With the PyeongChang Winter Olympics just around the corner, both Koreas are gearing up to finalize the agreements reached between the two. The South Korean delegates on Thursday departed for Lausanne, Switzerland, where they are to attend talks hosted by the International Olympic Committee with a goal to finalize Wednesday’s inter-Korean agreements.
|South Korean President Moon Jae-in (left) presents mascots of 2018 PyeongChang Winter Olympic Games to Thomas Bach, president of the International Olympic Committee, as the two met on the sidelines of the UN General Assembly in New York on Sept. 19, 2017. (Yonhap)|
On Wednesday, the two rival Koreas agreed to form their first unified Olympic team and have their athletes march together for the first time in 11 years at the opening ceremony of next month’s Winter Games. The sides will also arrange for joint training at the North’s ski resort and the North Korean delegation will use a land route to cross the border, according to a joint press statement released after Wednesday’s vice-ministerial-level talks.
IOC President Thomas Bach will chair the four-party meeting that starts Saturday at the IOC’s Lausanne headquarters to discuss the North’s presence at the Feb. 9-25 Olympics.
Inter-Korean exchanges are expected to gain more traction after the agreement takes more solid shape on Saturday.
The size of the financial support for the North Korean athletes during their stay in South Korea is expected to be discussed among relevant government officials next week.
The Unification Ministry said it plans to hold a meeting of the South and North Exchange and Cooperation Promotion Council next week to decide on the amount financial support for the athletes and the non-athlete delegation. The council is run by the ministry and oversees cross-border financial exchanges between the two Koreas.
The ministry official said that the talks with the IOC on the size of the North Korean athletes would have to come first before further decisions can be made.
The IOC had previously said it is willing to cover the cost of North Korean athletes if they come to the Winter Games.
The South Korean government will also dispatch a group to the North’s Masikryong Ski Resort on the North’s east coast next week to inspect the venue where a joint training is to take place.
The Ministry of Unification said Thursday the plan reflects Seoul’s wish to make the PyeongChang Winter Olympics a “peace event.”
North Korean athletes will compete in four sports at the PyeongChang Winter Olympics, according to the event’s top organizer.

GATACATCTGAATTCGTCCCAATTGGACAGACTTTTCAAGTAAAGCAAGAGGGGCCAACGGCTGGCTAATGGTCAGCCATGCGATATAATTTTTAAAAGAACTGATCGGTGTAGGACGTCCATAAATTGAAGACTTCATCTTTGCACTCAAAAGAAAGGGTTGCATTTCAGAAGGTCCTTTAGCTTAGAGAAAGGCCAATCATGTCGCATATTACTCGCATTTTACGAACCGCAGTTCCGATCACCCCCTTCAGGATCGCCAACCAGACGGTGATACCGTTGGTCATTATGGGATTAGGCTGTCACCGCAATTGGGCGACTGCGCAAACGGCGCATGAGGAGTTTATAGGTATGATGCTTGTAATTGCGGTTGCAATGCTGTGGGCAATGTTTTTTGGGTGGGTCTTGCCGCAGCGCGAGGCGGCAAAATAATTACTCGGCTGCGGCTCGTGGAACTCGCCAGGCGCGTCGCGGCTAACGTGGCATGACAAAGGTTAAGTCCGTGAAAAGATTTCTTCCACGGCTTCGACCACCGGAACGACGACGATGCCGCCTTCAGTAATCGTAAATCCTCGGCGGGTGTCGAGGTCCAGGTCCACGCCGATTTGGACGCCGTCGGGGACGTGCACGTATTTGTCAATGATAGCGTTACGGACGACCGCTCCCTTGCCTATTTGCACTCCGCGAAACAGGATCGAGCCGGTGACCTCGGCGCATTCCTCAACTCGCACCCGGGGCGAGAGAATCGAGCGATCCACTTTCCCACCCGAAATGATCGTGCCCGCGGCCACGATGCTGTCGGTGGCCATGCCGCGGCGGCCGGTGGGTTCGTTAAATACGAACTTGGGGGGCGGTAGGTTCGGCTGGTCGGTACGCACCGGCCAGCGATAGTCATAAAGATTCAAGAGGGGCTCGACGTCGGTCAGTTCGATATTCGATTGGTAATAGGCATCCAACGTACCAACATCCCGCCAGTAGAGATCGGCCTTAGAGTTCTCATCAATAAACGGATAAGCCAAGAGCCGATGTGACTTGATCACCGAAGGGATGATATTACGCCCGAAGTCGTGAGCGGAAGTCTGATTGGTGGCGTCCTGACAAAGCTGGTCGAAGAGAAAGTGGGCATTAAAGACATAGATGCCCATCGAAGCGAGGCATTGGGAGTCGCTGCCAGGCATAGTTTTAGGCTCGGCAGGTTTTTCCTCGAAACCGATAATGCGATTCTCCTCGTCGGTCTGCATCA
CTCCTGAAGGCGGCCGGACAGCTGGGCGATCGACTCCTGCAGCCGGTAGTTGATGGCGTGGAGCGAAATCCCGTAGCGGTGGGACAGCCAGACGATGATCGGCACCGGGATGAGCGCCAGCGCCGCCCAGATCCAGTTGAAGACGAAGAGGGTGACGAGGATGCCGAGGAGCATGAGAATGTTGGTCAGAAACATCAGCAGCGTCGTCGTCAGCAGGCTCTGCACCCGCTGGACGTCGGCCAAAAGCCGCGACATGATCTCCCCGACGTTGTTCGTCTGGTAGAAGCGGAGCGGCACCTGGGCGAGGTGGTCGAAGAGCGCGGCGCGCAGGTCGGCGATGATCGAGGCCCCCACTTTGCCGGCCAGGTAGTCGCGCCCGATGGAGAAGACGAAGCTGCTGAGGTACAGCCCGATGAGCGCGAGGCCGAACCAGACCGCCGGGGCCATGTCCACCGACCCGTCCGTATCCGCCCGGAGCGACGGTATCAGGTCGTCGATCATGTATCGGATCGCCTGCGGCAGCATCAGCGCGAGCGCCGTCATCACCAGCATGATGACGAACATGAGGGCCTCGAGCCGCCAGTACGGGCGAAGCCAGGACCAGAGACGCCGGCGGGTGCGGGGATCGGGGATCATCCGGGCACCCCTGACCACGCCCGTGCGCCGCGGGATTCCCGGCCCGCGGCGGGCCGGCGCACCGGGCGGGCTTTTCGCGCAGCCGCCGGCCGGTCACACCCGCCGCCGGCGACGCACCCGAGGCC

Lee Hee-beom, head of the organizing committee for PyeongChang 2018, said North Korean athletes will compete in pair figure skating, alpine skiing, cross-country skiing and women’s ice hockey.
Lee said the agreement was reached during Wednesday’s talks, but did not disclose the number of North Korean athletes that had been agreed to by the two sides, stressing the IOC would have the final say on the matter.
The two Koreas also agreed for South Korea’s women’s national hockey team to accept five or six members from its North Korean counterpart, Unification Minister Cho Myoung-gyon said Thursday at a university lecture. The decision was made based on the principle that it would not negatively affect the South Korean team’s overall performance at the upcoming games, explained Cho.
On the upcoming talks in Lausanne, closely following a preparatory meeting Friday, the main meeting is to commence the next day at 9:30 a.m. local time, or 5:30 p.m. on Saturday in Seoul.
The IOC earlier said the meeting would involve representatives from the PyeongChang organizing committee and the two national Olympic bodies, plus high-ranking government officials and IOC members from the two countries.
The South Korean delegation is composed of Culture and Sports Minister Do Jong-hwan, head of PyeongChang’s Olympic organizing committee Lee Hee-beom, Korean Sport & Olympic Committee President Lee Kee-heung and Ryu Seung-min, an IOC member.
Kim Il-guk, North Korea’s sports minister and head of its national Olympic committee, and Chang Ung, the North’s IOC member, are part of the North Korean delegation to Lausanne.
Meanwhile, a day after the joint press statement was issued by the South on the results of Wednesday’s meeting, North Korea also released its own version through state media outlets Korean Central News Agency and Rodong Sinmun.
The state media reports largely left out parts about the joint entrance and the unified women’s ice hockey team. Instead, they focused on the training on North Korea’s slopes and a cultural event at the mountain Kumgangsan, which is to take place before the opening of the Olympics.
By Jung Min-kyung (firstname.lastname@example.org)